The BCCI, on its own, has regular workshops with the curators, and they are the experts. We have an education pathway for the curators, and they undergo all that. And they're extremely accomplished now. We have a set of neutral curators who travel wherever these matches are being held. That's why we will now insist on having home and away basis so that there is some kind of interest from the local public as well. And so far, it's been extremely good. It is a constant work that goes on with the curators.

This time, some of the top coaches of Ranji Trophy have suggested that there should be a tier system for the elite and Plate teams so that the balance is maintained. What’s BCCI thinking about it?

We will work on it. We welcome the feedback we receive from the coaches and the captains, and that’s one reason why we always have the captains and coaches conclave.

The feedback we receive from that kind of a workshop or a seminar helps us improve on our domestic cricket, whether it is in terms of format, in terms of infrastructure, in terms of wickets or umpiring. We discuss all these aspects of domestic cricket, and whatever is feasible, whatever is possible, amid the constraints we have, we would love to implement them.

From last season, efforts were taken to develop the game in the northeast. Now, new grounds are coming in and more players are also taking up the sport, but there are still major concerns about infrastructure…

Massive work is happening in those states. Out of six northeast states, four state associations will have their own ground before the next season begins. So, that is extremely good for all the players. In fact, we will have a ground and Rangpo (in Sikkim). We have another one coming up in Shillong, Manipur. Nagaland has got one ground, Meghalaya will have two grounds.

So, extensive work has taken place already. So, hopefully, I think before the season begins, we will have much better infrastructure facilities. We are also coming up with indoor cricket centres. So, maybe we'll have one in Meghalaya, one in Nagaland. Mizoram is also working towards that. Now, because the new setup has come in, I'm sure there will be financial help for these northeast associations also.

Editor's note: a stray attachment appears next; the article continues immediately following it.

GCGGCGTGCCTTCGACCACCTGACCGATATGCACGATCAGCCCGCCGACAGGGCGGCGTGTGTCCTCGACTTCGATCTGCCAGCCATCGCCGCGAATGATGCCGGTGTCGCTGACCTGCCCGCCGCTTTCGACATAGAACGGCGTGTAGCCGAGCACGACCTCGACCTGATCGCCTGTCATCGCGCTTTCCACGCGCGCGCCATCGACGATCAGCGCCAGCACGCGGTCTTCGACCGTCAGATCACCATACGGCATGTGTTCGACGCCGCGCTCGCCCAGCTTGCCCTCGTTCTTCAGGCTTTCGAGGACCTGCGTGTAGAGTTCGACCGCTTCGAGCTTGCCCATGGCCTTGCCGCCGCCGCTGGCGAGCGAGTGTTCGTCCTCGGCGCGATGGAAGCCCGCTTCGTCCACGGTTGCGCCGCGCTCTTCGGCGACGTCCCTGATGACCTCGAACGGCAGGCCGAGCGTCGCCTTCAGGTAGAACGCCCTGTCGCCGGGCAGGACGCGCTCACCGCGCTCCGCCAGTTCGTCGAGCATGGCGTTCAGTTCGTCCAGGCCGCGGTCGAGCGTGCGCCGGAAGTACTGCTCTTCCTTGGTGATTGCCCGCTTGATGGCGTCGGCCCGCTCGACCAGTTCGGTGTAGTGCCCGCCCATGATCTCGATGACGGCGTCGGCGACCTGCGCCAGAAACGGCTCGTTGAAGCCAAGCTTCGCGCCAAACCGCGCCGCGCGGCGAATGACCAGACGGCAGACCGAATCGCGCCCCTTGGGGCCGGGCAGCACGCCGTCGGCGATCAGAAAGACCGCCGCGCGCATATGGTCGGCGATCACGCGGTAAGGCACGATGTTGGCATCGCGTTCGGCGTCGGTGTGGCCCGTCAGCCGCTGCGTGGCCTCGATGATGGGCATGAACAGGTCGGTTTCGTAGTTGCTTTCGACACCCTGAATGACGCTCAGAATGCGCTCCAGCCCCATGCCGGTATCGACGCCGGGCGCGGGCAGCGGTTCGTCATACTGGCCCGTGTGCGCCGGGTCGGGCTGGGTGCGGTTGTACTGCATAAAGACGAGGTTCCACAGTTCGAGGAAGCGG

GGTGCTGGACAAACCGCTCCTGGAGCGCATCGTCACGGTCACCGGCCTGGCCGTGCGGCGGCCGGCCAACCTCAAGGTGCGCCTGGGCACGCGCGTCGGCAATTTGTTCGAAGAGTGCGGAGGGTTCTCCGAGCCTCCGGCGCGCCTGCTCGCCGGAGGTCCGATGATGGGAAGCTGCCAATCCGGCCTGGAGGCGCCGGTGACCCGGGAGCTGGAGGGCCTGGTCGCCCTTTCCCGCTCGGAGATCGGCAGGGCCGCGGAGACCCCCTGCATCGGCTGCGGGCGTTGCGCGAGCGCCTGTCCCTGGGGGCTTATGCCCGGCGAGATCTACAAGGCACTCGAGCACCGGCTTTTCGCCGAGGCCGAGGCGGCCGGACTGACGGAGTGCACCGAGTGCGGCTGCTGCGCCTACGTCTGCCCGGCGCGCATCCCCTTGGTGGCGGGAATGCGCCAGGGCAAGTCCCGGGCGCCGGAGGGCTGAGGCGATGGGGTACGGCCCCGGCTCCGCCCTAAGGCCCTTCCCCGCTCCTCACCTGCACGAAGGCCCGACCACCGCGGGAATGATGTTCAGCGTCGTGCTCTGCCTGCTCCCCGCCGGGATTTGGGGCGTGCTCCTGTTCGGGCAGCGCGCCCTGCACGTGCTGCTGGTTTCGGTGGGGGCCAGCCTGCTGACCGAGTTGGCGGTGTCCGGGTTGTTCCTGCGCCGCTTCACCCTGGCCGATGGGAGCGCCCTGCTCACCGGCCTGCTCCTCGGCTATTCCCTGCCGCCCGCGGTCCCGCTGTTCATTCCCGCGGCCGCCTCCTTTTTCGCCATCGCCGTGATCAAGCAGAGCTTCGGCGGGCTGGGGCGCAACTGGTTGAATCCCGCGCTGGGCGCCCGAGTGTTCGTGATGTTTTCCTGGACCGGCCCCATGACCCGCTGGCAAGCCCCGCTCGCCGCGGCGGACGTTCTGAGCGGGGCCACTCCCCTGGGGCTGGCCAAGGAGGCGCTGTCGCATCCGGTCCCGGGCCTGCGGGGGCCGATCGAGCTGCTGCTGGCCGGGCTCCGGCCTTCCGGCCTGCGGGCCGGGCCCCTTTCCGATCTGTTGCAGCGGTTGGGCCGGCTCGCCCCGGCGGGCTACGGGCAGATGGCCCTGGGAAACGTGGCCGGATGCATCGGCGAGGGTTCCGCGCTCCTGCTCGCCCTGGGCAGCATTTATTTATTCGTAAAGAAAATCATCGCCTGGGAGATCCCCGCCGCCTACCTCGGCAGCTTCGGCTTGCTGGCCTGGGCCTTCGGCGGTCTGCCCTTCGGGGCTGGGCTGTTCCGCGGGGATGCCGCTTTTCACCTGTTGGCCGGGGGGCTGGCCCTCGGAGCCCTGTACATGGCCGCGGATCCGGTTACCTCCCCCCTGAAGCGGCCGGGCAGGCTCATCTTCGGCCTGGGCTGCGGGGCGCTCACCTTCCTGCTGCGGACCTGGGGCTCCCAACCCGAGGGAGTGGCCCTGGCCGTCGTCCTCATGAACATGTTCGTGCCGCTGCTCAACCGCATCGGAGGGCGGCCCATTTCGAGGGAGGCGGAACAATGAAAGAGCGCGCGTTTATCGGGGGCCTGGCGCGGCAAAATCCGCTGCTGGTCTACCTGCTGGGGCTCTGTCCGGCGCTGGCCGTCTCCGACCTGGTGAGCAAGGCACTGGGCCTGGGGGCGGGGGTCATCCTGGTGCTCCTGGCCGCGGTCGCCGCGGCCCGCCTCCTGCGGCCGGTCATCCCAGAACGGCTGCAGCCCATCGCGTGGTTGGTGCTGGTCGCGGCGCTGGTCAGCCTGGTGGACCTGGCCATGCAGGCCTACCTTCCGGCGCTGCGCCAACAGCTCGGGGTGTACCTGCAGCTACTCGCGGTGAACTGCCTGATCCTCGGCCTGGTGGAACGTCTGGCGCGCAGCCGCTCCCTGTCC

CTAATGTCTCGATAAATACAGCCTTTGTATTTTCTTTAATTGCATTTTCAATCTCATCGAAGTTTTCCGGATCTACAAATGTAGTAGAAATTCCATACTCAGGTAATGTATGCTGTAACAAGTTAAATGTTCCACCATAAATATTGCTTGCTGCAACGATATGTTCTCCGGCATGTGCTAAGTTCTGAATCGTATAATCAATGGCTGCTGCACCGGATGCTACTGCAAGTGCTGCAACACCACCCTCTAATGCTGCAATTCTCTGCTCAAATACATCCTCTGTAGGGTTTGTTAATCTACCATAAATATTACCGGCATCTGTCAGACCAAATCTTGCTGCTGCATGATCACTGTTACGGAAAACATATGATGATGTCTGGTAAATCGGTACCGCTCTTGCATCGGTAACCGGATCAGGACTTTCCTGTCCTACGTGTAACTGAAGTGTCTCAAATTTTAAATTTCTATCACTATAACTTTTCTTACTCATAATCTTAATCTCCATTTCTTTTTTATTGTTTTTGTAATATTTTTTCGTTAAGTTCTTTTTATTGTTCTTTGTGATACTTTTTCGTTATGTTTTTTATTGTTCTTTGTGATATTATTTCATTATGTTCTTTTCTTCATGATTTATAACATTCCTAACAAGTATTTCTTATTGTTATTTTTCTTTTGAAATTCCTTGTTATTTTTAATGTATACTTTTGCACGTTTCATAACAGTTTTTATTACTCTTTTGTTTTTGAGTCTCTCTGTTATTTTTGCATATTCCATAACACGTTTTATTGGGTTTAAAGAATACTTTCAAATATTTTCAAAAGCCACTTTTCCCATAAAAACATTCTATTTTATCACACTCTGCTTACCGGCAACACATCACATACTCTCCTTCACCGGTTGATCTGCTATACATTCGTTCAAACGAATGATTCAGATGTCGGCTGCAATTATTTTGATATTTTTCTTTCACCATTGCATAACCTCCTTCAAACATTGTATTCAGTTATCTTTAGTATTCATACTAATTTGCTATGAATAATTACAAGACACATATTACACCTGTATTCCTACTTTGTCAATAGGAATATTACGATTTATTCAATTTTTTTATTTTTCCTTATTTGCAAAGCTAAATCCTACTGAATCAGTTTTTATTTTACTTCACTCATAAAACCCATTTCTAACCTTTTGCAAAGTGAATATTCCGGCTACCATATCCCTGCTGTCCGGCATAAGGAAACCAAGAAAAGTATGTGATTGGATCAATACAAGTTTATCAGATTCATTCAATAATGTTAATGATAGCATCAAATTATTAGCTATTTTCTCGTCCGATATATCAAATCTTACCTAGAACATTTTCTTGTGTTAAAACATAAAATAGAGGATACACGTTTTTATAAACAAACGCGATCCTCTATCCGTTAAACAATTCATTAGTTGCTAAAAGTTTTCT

Domicile players and age fudging are the two issues that bothered the BCCI last season. This time, how did you manage to combat those problems?

I may sound immodest to say this, but among all the sports federations in India, BCCI is a torchbearer in eradicating this entire menace of age fraud and we have succeeded to a large extent. So, for instance, for the past two years, we have banned about 270 odd players for two years. That’s a very stringent rule which we have brought in.

Plus, the fact that our U-19 players are allowed to play only one World Cup, that also has minimised the effect of age fraud. So, there are certain discussions which are taking place and hopefully by next season, we will have far more stringent regulations. It’s not easy to eradicate it hundred per cent, but I'm sure will succeed to a large extent in bringing down the age fraud issues.

This time, the Indian cricket team has finally made its debut in day-night Tests. Keeping that in mind, do we see more pink-ball matches in the domestic circuit too, from next season?

Even for this, we will need to have a large scale discussion with office bearers and then see how we can take it forward. That is a decision to be taken by the office-bearers. If you want to play Test cricket on a regular basis with pink balls, then it becomes imperative to offer some kind of an opportunity to our domestic cricketers also, who in some time, will eventually play for the nation. So we need to sit together and work out a system.